Queen Hatshepsut was once the most powerful person in ancient Egypt. However, in the years after her reign, rulers attempted to remove her from their history. Now, archeologists believe they might have stumbled across some rare relics of hers that show more evidence of her reign.
Researchers from the German Archaeological Institute discovered carved blocks that might once have belonged to an unknown building during Hatshepsut's reign on the Island of Elephantine in the River Nile. Although most of the blocks are thought to be long destroyed, the remaining few that archeologists found appear to have been altered in a bid to remove the memory of the late, great Queen.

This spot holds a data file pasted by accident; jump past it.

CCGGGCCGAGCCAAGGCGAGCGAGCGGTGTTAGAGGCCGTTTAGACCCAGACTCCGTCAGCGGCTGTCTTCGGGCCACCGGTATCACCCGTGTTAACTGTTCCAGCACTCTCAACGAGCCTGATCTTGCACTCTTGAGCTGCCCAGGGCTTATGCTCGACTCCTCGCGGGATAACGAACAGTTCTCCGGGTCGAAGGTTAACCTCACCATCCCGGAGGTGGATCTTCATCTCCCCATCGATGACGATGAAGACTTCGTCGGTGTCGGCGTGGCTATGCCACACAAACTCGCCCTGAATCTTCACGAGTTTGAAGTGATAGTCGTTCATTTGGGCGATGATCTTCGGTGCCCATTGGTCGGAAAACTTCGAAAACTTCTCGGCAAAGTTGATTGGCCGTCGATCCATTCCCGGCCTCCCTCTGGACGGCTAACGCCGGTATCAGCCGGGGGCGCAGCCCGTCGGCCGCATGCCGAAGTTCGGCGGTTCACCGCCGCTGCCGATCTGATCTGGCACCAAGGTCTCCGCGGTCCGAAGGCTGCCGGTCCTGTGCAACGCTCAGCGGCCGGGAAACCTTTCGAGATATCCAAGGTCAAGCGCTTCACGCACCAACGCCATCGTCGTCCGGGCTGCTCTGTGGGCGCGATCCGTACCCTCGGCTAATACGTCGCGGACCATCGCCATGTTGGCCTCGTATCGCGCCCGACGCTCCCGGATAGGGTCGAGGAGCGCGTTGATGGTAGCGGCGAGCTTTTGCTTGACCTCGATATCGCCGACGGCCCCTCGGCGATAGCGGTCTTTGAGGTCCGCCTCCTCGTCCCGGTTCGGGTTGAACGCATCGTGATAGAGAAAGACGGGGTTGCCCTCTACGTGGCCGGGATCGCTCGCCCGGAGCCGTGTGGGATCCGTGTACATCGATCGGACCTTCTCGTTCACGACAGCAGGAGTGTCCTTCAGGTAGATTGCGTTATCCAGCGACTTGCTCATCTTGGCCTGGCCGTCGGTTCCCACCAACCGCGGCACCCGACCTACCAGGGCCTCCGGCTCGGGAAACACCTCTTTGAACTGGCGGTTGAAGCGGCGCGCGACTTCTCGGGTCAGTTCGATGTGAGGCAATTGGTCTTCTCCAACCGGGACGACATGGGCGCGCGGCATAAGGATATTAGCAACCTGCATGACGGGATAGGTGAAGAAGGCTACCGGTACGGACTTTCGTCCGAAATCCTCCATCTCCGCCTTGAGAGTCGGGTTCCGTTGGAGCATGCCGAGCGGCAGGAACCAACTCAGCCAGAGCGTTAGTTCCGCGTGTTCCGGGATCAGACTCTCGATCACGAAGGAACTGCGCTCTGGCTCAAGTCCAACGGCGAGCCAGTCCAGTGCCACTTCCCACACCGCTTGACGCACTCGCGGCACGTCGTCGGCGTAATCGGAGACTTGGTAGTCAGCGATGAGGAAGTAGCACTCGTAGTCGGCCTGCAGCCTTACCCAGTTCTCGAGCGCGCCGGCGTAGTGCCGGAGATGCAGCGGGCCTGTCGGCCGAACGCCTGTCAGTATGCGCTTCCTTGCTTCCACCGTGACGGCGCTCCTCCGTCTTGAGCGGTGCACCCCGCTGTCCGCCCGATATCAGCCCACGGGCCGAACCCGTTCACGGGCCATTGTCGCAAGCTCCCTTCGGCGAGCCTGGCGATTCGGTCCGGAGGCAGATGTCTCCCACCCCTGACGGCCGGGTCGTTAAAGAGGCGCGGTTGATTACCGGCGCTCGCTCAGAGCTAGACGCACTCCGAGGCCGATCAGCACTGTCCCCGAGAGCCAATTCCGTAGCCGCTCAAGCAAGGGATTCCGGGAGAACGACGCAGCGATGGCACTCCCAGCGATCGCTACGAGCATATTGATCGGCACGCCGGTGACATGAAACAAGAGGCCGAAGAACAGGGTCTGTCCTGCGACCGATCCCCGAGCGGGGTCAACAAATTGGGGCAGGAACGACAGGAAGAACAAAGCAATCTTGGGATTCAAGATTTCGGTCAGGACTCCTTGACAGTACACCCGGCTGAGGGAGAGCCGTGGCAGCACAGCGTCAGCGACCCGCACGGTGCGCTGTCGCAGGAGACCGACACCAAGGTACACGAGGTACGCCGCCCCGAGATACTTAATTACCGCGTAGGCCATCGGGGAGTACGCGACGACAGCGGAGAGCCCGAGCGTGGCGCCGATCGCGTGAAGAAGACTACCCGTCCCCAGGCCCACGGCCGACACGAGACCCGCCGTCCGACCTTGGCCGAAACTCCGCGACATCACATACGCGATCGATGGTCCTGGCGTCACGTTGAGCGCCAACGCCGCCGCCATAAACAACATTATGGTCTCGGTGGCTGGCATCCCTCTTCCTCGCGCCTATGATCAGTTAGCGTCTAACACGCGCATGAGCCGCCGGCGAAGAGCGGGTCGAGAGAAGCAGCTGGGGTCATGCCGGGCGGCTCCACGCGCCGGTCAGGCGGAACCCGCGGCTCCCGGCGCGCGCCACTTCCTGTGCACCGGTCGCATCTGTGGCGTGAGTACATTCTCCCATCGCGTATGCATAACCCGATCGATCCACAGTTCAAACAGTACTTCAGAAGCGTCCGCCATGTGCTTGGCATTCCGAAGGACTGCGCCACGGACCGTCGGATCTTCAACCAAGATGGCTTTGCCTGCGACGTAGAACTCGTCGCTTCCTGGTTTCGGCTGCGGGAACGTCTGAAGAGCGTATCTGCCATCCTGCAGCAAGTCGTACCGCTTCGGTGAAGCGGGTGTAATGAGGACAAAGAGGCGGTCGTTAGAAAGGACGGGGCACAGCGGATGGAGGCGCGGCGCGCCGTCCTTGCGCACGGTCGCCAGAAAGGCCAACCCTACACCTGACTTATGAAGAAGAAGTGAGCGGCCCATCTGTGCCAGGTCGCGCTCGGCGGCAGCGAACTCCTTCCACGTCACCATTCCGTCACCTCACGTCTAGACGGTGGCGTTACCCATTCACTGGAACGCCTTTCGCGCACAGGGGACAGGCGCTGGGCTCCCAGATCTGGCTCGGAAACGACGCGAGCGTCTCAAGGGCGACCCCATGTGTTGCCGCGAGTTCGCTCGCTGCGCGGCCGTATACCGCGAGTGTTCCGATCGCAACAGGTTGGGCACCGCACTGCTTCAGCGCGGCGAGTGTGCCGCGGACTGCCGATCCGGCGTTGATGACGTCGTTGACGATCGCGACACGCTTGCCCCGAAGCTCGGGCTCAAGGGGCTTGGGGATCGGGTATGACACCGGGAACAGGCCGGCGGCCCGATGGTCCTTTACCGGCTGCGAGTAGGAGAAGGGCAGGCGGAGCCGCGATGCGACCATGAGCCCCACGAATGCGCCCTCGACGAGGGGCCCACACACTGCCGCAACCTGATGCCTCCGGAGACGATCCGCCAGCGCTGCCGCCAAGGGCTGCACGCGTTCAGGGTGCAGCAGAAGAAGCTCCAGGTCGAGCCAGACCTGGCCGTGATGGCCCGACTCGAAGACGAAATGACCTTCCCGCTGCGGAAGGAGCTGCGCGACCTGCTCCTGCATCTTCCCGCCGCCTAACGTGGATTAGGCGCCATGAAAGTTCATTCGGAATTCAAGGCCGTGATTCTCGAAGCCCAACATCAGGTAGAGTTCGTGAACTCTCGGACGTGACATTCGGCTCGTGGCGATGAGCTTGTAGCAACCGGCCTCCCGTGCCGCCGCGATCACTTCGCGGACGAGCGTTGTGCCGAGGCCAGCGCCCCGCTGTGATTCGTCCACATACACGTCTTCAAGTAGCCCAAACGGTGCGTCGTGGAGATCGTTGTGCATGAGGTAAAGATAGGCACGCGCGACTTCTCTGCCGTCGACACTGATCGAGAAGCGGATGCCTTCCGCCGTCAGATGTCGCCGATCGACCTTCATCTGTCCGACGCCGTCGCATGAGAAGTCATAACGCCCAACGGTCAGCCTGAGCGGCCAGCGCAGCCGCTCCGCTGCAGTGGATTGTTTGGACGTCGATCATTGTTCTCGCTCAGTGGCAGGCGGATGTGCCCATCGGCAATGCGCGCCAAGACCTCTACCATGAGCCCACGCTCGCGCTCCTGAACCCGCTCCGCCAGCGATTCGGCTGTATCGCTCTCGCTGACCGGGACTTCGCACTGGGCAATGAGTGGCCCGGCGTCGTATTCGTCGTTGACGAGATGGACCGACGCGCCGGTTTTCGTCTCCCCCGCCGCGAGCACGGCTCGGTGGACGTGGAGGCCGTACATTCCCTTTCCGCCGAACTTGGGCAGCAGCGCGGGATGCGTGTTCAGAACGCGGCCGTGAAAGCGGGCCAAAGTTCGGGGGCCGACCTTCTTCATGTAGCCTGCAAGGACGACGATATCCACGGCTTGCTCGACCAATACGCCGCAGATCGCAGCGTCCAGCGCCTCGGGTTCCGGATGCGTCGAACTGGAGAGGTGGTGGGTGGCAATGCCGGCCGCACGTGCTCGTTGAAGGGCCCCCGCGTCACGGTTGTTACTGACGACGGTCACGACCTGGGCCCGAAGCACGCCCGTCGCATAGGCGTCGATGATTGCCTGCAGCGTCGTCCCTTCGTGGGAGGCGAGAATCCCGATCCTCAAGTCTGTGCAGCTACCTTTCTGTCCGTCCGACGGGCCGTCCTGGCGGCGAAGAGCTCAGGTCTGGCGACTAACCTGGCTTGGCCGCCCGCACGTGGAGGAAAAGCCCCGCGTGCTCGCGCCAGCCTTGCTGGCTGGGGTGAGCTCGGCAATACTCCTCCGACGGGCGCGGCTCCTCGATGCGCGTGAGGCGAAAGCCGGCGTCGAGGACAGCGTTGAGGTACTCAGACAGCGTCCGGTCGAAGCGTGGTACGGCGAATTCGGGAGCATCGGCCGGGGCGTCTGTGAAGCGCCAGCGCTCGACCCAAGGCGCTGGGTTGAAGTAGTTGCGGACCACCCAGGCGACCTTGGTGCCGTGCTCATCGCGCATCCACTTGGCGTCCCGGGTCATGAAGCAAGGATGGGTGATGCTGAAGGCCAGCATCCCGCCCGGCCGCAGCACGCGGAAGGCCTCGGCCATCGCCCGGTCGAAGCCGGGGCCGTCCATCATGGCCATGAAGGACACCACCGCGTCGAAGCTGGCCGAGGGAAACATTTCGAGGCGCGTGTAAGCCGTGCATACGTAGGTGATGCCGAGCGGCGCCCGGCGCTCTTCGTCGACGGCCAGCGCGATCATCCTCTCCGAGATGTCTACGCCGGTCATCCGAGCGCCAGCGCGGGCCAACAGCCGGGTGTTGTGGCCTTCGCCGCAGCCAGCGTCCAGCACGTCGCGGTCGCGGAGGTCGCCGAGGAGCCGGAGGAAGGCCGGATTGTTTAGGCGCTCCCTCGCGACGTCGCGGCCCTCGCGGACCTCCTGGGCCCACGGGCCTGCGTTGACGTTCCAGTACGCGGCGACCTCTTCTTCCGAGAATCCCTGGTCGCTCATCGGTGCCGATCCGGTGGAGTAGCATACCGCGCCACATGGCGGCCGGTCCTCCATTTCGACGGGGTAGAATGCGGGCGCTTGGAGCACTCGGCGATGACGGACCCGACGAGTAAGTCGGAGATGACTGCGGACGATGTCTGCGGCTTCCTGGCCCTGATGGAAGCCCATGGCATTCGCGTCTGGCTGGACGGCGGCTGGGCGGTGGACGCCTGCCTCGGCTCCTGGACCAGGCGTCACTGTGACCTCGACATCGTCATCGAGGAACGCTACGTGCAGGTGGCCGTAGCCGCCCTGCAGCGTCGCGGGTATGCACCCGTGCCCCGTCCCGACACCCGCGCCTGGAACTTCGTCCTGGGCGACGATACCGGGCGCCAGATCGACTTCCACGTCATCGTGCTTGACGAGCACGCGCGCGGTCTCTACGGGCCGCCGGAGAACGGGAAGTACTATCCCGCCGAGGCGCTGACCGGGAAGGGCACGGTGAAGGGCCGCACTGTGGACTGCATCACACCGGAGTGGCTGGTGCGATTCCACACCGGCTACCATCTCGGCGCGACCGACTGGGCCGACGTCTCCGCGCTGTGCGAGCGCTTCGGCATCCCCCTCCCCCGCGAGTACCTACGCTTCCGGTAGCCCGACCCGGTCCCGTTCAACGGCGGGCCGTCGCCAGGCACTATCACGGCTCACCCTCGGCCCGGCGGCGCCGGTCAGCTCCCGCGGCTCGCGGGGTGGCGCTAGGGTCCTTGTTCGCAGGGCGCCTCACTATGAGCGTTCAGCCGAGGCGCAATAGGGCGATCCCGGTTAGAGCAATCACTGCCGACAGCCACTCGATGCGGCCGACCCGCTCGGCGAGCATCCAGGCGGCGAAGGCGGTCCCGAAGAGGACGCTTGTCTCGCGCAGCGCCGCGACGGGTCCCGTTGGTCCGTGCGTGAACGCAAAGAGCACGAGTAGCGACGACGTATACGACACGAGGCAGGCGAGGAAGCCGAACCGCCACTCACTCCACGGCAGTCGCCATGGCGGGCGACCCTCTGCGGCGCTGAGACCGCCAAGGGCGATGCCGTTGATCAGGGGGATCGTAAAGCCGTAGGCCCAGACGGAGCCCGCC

Ruling between 1478 BCE and 1458 BCE, Hatshepsut was called “the first great woman of history of whom we are informed” by renowned Egyptologist James Henry Breasted. Later in her reign, she donned a false beard and took up the persona of a male pharaoh. But despite being a prominent figure in the ancient world, one of the blocks shows that her name has been etched out and another shows her image as a female replaced by a different king.
Experts think the culprit was her bitter, resentful, and envious stepson, Thutmosis III. When he finally ascended the throne in 1458 BCE, he led a widespread destruction of any traces of her, including many of her monuments. Finding these carved blocks, which appear to have originally shown her as a woman, has therefore come as a great treat to the archeologists.